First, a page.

When I say specializing your blog, I mean taking your blog from no-topic to one topic. So many blogs have seen the light of day because of it, and so many blogs fall away because they don’t.
There are (at least) two kinds of blogs:
- Personal blogs
- Specialized blogs
If you are running a personal blog, odds are you aren’t all that interested in who reads and subscribes to it. Odds are you also don’t stick to any set topics or writing schedules: you write as you can and however you want to. Your blog has no six month plan, no goals, and you won’t be disappointed if it goes nowhere. Your number one reason for running your personal blog is you.
If you are running a specialized blog, you are more concerned with numbers. Odds are you are putting work into this blog that you won’t put into your personal blog, and you are probably reading some decent blogs about blogs to do so. You set goals, you have plans, and you (probably) want to make a buck or two.
This difference is seen pretty much across the board because people like knowing what they’re getting. It’s not that someone doesn’t want to read your personal gibberish (heck, we all do it) it’s just that they only have so much time in one day and they want to get what they need and move on. If you help them do that, then you’ve scored.
The Benefits for Your Specialized Blog
Not only will specializing allow you to reach specific people in a way that your personal blog can’t, your specialized blog(s) will let you:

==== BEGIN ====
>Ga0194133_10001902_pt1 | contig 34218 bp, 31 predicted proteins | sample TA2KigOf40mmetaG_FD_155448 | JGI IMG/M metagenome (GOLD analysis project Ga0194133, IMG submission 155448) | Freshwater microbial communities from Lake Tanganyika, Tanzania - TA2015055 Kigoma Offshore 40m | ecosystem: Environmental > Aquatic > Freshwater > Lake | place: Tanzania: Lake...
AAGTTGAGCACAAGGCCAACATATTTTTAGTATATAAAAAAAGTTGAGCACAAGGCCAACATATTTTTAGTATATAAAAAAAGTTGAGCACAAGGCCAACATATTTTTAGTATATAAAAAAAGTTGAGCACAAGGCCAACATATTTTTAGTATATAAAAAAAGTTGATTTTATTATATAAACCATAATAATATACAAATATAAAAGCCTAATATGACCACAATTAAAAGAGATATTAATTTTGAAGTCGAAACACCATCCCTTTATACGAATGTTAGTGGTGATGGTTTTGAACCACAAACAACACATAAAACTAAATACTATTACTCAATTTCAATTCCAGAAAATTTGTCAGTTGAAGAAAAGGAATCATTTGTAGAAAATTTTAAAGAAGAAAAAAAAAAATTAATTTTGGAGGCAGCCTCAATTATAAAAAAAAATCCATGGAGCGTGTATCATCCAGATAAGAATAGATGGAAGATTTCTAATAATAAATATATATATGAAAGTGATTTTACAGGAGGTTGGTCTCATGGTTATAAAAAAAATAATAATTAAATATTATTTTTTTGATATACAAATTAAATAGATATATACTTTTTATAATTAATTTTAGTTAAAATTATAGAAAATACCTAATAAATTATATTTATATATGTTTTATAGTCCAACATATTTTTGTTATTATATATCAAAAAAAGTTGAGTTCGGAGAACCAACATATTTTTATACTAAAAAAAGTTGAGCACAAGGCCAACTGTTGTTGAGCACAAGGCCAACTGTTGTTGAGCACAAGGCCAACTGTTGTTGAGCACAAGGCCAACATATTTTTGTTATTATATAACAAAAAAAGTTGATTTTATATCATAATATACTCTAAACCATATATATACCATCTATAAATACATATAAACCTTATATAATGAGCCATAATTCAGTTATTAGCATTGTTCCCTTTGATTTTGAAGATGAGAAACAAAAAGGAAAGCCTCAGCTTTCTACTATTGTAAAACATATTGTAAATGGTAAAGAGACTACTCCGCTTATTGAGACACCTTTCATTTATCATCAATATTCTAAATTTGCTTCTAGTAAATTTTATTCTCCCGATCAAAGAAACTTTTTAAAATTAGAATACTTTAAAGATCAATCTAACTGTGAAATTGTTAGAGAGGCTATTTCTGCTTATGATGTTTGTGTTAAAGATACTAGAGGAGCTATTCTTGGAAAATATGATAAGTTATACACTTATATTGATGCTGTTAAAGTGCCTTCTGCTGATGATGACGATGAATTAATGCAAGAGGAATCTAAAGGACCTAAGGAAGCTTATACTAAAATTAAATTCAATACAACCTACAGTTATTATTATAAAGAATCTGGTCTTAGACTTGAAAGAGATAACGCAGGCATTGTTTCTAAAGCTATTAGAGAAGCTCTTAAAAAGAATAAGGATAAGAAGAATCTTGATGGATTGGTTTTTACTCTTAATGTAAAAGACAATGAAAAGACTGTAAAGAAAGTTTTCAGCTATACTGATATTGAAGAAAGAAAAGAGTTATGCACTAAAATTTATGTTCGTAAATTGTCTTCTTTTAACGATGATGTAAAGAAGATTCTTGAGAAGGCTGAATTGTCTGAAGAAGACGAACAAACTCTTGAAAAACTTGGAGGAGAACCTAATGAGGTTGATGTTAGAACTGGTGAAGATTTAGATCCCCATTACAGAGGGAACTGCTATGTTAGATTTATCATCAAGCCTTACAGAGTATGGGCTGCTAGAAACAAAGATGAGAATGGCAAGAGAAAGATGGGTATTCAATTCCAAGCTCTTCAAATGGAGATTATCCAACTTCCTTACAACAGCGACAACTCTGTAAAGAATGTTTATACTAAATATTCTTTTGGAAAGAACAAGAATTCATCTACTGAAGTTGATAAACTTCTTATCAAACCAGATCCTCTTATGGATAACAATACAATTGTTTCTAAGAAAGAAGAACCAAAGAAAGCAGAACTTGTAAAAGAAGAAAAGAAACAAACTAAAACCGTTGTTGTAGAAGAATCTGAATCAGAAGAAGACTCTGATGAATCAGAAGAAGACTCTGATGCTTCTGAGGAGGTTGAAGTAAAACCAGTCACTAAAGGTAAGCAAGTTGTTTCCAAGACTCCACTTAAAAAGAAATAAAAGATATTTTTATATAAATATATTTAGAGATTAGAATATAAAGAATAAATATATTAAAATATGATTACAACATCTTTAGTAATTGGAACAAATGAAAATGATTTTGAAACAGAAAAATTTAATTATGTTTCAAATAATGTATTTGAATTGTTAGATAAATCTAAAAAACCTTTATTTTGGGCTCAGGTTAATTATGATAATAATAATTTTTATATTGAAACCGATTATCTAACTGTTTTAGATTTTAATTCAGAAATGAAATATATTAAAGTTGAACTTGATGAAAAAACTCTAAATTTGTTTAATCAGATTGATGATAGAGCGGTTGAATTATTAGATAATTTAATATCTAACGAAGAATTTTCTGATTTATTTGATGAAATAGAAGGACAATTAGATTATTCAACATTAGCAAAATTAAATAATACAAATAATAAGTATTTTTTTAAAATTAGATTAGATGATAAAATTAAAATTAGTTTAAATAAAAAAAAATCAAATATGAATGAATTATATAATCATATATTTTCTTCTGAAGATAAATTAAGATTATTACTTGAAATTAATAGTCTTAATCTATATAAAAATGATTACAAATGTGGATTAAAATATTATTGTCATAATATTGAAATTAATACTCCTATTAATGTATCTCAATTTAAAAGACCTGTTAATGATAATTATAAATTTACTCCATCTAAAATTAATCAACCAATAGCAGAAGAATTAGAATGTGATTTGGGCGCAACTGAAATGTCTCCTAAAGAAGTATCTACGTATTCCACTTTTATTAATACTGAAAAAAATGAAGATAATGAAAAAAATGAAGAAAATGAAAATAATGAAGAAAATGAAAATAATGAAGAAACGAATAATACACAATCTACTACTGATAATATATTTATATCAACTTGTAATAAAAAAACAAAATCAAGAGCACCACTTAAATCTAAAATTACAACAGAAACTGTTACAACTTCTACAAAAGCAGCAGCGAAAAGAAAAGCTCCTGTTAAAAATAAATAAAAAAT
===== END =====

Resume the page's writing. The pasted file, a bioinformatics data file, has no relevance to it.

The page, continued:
- branch out to new and exciting areas of content creation,
- strengthen your authority on the topic you specialize in,
- improve your search engine ranking for your topic-centered site,
- attract more dedicated readers to your topic, and
- make your personal blog that much more personal.
I’ve really enjoyed separating my blogging interests into different areas of the web. Not everyone can handle blogging at multiple locations, though—it takes a certain kind of person. Right now I have a place to write about blogging, one for copy writing, one for WordPress, and one for marketing and design. That’s apart from my personal blog.
Not everyone can do that. And really, unless you are interested in expanding your writing and reaching multiple audiences (and building a portfolio in the process) you shouldn’t bother trying.
The Benefits for Your Personal Blog
As mentioned above, your personal blog can become much more personal when you aren’t “working” on it. Not only that, but you will be free to use your personal blog to build your personal brand. In this way you can link all of your other “work blogs” back, and (ironically enough) draw those interested in your “professional writings” into wanting to see some of you are like on a personal level.
Funny how this blog stuff works out, aye?